By: MARGARET BROWN
THE THERMOMETER had remained at 27°C despite longer nights and when I mentioned to a friend “enough is enough, roll on winter”, being somewhat exhausted by the heat, it seems we have had a cooler than average summer and “what was I grumbling about”?
Not having been born a colonial, my personal thermostat was set at birth for more northern climates and, by the end of August, both the trees and I start to wilt. To complain about the weather is as British as fish and chips, and being of Yorkshire extract it is natural to keep in practice.
So, when I saw an advance weather forecast on September 4 promising rain the following day and a further week of cloud, my curmudgeonly soul rejoiced. Looking across the sun drenched hills, all colour bleached under a wide blue sky and not a cloud in sight hope almost died, but not quite, because among the rocky lifeless hills there were signs of autumn creeping in despite the dust laden Levanter.
For a few days, this hot dry wind from the Sahara Desert came in around noon, leaving fine grit everywhere. Having just had the house cleaned by courtesy of a neighbour whose weekly help had time to spare, the beautiful shine put on furniture and glass soon reverted to its habitual matt finish.
I’m tired of summer and wonder what lies ahead bearing in mind climate change and unseasonable surprises happening around the world. However, the rains came as promised: everything washed clean and the Algarve countryside was fragrant with herbs and eucalyptus.
Although nothing much stirs until the sun goes down, hill dwellers are going secretly about their business under cloak of darkness. Local toads are finding something to eat beside a rapidly disappearing local barragem, some of which are from this year’s spawn judging by the small black droppings lying about and the other night, a young toad stood transfixed by the car’s headlights as we crept up our drive. We had thought the large and warty adult that were once quite common round the house had moved elsewhere, which makes this all the more exciting.
Meanwhile, the swallows hatched this year have left together with a reduced number of swifts, neither of which has hatched many babies. A lone buzzard flew over the house yesterday, found a thermal and circled upward until it was lost from sight. The pair that nested nearby for the last two years have not been seen again.
Both flora and fauna have changed during the 21 years of our life in the valley, and at the time of writing, nothing but small flowering thistles lighten the dull and dusty vegetation. It will be interesting to see what emerges when enough rain has fallen to penetrate the cracked and stony ground.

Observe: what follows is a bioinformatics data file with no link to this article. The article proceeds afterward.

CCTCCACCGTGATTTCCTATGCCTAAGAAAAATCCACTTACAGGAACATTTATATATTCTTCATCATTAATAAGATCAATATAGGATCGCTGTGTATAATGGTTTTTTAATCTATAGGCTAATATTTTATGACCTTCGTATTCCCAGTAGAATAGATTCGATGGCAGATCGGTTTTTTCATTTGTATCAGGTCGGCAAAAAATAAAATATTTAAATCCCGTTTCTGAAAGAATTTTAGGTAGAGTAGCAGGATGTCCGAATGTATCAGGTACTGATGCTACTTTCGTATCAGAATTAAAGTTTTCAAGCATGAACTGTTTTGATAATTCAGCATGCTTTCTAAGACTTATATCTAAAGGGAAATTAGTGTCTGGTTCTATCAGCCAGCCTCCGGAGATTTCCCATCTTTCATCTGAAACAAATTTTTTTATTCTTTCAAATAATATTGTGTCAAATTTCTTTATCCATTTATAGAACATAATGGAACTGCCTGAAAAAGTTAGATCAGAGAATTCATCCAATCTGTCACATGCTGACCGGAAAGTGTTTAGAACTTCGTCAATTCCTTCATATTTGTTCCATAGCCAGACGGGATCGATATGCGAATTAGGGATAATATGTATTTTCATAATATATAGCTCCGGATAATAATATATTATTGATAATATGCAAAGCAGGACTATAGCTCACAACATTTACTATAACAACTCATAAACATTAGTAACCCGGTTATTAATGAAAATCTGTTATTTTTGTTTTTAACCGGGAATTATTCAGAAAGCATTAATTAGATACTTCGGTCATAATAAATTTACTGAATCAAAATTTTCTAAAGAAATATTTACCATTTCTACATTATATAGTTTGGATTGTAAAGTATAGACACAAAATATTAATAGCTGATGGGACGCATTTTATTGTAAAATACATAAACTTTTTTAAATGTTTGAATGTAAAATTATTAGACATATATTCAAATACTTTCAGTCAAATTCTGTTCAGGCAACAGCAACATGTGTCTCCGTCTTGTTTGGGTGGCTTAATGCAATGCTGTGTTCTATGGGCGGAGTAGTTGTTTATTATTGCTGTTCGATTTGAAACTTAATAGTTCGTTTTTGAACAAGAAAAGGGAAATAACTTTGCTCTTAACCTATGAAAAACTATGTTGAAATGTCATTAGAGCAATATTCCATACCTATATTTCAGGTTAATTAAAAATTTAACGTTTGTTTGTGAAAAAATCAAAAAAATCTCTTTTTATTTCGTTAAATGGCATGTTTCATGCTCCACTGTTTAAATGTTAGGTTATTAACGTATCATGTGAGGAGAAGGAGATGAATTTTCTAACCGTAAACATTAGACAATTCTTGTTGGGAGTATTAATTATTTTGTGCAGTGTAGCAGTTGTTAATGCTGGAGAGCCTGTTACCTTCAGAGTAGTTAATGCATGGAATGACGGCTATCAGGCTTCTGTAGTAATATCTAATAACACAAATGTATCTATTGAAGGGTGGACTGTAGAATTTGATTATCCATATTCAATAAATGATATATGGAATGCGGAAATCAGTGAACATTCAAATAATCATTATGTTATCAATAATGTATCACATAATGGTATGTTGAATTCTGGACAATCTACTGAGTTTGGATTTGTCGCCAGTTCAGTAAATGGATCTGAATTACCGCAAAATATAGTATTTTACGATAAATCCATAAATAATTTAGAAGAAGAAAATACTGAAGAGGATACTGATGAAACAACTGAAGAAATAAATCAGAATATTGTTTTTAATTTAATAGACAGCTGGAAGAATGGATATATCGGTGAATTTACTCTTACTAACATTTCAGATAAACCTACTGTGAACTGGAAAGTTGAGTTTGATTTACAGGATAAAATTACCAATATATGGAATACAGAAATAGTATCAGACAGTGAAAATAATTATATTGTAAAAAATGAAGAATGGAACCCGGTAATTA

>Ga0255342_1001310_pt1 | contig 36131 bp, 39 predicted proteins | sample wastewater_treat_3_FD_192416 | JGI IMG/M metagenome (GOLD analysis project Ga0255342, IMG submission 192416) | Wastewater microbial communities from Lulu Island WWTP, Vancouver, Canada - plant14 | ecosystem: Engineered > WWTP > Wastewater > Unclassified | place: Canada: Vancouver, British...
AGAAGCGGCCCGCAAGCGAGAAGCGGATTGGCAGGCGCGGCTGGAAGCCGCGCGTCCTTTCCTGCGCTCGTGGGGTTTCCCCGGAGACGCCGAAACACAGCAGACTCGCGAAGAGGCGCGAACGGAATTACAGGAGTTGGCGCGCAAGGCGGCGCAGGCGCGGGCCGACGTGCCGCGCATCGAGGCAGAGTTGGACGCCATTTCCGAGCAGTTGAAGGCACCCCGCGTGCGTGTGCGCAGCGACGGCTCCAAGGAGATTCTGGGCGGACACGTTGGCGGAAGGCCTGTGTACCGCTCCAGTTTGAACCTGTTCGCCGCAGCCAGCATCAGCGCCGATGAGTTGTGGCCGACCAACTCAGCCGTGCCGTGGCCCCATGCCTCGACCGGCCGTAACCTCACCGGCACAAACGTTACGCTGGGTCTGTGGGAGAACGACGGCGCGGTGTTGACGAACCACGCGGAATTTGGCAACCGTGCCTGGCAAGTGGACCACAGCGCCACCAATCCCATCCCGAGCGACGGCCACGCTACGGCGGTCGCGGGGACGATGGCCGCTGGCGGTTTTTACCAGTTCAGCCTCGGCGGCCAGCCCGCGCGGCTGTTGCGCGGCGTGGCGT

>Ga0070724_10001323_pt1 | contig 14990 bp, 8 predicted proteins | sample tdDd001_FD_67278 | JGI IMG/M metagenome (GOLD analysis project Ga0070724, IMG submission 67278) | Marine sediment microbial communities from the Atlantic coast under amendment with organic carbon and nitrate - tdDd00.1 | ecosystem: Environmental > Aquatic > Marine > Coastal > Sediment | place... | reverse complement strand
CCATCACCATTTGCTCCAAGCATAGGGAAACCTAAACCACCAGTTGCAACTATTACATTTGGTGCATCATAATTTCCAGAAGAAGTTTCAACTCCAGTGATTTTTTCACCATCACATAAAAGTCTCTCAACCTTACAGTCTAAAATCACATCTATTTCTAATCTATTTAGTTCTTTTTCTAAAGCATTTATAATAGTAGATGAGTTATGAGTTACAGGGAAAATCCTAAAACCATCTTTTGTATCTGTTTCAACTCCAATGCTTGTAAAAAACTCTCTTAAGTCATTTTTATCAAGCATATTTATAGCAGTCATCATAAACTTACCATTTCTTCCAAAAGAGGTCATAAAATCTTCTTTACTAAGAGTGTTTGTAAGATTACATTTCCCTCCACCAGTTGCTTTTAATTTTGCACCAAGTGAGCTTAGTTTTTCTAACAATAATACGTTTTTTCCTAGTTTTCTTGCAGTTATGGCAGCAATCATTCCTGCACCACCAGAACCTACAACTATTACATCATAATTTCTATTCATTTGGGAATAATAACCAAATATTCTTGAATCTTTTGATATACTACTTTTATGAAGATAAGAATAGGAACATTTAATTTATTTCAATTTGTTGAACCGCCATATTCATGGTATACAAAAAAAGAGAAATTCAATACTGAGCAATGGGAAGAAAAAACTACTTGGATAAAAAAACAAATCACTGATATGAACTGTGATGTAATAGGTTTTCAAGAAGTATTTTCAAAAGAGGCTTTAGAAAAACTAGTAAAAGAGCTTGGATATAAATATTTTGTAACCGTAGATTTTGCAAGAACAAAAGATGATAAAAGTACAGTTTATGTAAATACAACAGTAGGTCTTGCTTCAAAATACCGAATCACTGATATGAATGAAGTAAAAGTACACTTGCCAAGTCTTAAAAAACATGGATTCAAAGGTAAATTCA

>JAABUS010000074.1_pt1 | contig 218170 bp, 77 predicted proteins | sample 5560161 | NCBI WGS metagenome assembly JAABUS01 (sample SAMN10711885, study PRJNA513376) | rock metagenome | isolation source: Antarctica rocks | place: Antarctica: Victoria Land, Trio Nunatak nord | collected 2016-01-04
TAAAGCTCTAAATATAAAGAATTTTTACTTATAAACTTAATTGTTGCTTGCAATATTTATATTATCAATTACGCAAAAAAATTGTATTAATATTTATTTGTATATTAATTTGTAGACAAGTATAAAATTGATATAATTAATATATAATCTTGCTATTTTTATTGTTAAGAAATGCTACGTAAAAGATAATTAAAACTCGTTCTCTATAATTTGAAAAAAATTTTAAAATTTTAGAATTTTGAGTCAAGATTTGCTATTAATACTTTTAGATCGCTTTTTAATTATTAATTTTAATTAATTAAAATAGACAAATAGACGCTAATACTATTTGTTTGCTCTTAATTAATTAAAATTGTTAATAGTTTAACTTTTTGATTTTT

Animals living in the hills are mostly nocturnal and shy but there is one unwelcome visitor, perhaps from a small holding, that has been giving us a lot of bother. While the Boss was unable to drive for a few weeks, his aged Citröen was left in the car port, and on his return he found that rats had been living in the engine leaving a scattering of acorns, leaves and droppings.
Plastic tops to various systems had been chewed together with several holes in the screen washer tank. A couple of days later when parked outside, we saw puddles beneath the radiator and, stopping now and then to top up the tank, we hastily made our way to the Citröen agent in Lagos. Spares being hard to come by, the car spent two days there and once home, a more thorough inspection was made under the bonnet. Inside the bulkhead, a nest was found from which a brown rat emerged. It must have been keeping a low profile while away from home. There were also traces of squatters in my Panda: pipes nibbled and other evidence, so as a precaution rat poison has been left in both cars.
Lack of spares for older vehicles ensures obsolescence and is a crafty means of turning over the market. In the past, this also applied to arthritic humans but, from the early 20th century, orthopaedic specialists have been searching for a way to replace damaged joints and since then a wide variety of designs and materials have been tested, improving all the time.
From the beginning it has been an engineering as much as a medical problem: research continues and, today, thousands of people who are now mobile might otherwise have been on the scrap heap like ancient cars.
Back in 1948, my mother was fitted with an artificial hip and it served her well for 22 years of vigorous living. Within a year, showing the same courage and faith in the medical profession, the Boss has been fitted with a new knee and hip in his left leg, and has a right knee replacement scheduled for January 2008.
If mechanical spares can be made to fit human skeletons anywhere in the world, why cannot automobile manufacturers use a little imagination and standardise certain basic car components to be interchangeable.
While looks seem to be almost as important as performance when choosing one’s personal run-about, surely under the sparkling finish and dazzling chrome some standardisation of parts that do not become obsolete should be possible.